Leadenhall Street

Looking for mentions in Sherlock Holmes’ stories I came across Leadenhall Street that appears in A Case of Identity when Miss Sutherland tell Holmes:

“Oh, yes, Mr. Holmes. We were engaged after the first walk that we took. Hosmer—Mr. Angel—was a cashier in an office in Leadenhall Street—and—”

dhm1I used Locating London to map the crimes commited by women in Leadenhall Street and that was my result.


Most of the crimes were theft and only 2 of them were royal offences. When I searched for all the genders I noticed that theft was the most popular crime in the area and there were a total of 90 crimes registered in this street.


But back to my previous search and looking through the items one caught my attention because it’s punishment was public whipping. The woman was Elizabeth Bond and she was accused of stealing three pewter pint mugs in 14th January 1768. Mrs. Bond deffended herself saying “These pots were lying in the street, I saw them as I was coming by, and put them in to my apron, by that reason I could not tell where to carry them; as to striking them, I never did no more than I do this moment.” * but she was considered guilty anyway.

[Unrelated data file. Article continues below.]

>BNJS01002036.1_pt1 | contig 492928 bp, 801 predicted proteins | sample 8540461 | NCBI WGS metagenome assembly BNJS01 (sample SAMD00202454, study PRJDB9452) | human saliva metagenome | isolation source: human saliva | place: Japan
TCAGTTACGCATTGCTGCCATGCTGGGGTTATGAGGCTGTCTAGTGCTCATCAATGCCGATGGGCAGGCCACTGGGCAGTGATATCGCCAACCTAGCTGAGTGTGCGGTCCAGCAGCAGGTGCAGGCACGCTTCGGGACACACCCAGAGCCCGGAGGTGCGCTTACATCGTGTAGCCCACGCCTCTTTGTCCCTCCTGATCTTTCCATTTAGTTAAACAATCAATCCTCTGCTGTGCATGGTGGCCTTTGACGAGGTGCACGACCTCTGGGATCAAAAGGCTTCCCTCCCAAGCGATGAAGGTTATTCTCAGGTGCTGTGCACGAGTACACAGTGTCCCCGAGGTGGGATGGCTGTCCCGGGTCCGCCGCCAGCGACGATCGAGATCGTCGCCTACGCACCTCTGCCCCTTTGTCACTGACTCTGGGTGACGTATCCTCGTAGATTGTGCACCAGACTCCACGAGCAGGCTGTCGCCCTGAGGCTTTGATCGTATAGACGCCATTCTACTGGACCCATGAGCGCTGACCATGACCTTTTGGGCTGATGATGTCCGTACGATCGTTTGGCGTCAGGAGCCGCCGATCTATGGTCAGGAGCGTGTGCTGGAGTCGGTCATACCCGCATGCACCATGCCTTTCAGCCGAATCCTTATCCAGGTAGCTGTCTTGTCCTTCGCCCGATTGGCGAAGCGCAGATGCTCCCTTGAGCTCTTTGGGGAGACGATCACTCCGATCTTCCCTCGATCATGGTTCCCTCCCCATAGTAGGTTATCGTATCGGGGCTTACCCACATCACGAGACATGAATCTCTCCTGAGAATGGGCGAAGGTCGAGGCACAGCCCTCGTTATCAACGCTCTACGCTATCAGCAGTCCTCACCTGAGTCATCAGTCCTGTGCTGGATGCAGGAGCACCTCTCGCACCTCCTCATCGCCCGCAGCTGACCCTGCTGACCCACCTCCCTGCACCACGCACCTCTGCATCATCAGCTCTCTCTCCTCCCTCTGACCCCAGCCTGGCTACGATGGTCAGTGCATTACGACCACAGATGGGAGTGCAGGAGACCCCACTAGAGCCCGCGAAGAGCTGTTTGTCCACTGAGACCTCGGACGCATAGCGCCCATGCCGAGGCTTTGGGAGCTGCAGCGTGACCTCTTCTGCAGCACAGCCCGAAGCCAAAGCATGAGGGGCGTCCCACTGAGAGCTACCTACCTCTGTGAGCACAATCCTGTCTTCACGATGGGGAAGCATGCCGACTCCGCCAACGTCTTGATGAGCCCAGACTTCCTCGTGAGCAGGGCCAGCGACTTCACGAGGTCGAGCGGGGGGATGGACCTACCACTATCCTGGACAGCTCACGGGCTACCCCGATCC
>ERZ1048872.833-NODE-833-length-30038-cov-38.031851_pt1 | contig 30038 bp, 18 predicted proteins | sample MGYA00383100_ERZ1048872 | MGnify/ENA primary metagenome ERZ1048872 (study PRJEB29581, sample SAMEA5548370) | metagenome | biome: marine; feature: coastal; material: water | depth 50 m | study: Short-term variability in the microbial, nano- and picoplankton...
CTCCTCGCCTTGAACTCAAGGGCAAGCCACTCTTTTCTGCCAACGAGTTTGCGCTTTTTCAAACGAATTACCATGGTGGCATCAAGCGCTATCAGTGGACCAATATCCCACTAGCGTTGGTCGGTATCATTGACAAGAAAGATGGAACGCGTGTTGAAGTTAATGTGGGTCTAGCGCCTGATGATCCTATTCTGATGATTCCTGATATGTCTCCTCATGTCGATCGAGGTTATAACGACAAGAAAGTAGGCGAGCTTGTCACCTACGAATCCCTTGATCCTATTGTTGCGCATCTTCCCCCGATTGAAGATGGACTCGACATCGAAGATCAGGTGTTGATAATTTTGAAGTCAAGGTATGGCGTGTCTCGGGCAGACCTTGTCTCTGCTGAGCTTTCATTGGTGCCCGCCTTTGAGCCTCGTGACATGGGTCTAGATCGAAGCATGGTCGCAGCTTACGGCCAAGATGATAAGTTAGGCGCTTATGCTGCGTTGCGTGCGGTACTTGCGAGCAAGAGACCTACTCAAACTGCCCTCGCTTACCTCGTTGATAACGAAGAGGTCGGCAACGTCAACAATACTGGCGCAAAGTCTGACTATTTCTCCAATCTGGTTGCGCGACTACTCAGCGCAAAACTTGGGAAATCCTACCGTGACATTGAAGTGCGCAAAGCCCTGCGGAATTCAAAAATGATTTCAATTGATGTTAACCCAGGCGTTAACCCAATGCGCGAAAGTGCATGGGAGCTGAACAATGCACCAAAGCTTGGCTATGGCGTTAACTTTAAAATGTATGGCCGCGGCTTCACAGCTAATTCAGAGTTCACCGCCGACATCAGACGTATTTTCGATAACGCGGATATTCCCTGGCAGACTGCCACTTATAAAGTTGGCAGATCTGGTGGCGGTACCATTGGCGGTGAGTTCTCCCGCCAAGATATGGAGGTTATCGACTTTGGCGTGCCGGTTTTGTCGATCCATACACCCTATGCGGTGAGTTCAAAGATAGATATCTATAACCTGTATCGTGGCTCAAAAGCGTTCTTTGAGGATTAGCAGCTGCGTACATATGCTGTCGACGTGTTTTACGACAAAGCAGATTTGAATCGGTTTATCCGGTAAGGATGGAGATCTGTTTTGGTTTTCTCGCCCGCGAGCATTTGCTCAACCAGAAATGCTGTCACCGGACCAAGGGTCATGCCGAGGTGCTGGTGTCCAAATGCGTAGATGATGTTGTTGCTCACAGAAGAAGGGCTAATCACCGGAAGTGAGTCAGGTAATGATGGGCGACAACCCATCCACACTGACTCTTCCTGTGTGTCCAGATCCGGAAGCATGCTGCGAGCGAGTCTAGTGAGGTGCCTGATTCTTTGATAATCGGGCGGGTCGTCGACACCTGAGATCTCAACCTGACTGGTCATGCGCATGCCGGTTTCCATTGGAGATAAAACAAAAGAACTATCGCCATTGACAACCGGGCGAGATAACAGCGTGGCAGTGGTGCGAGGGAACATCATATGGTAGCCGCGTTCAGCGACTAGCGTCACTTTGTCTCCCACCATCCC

The full record can be found here.

After checking the crimes I decided to see how Leadenhall Street was classified by Charle’s Booth but what I noticed is that it is not classified at all.

dhm2Searching more thoroughly I found out that it happened because all Charlies Booth’s entries were from workers and the place was mostly mercantile as we can see from the entries below.


I tried to use Historical Eye and British Histories but they didn’t show me any relevant information about the street so I decided not to use them.

Works cited

The Proceedings of the Old Bailey case t17680114-42 (reference number)

Charlie’s Booth Survey Notebook – Link


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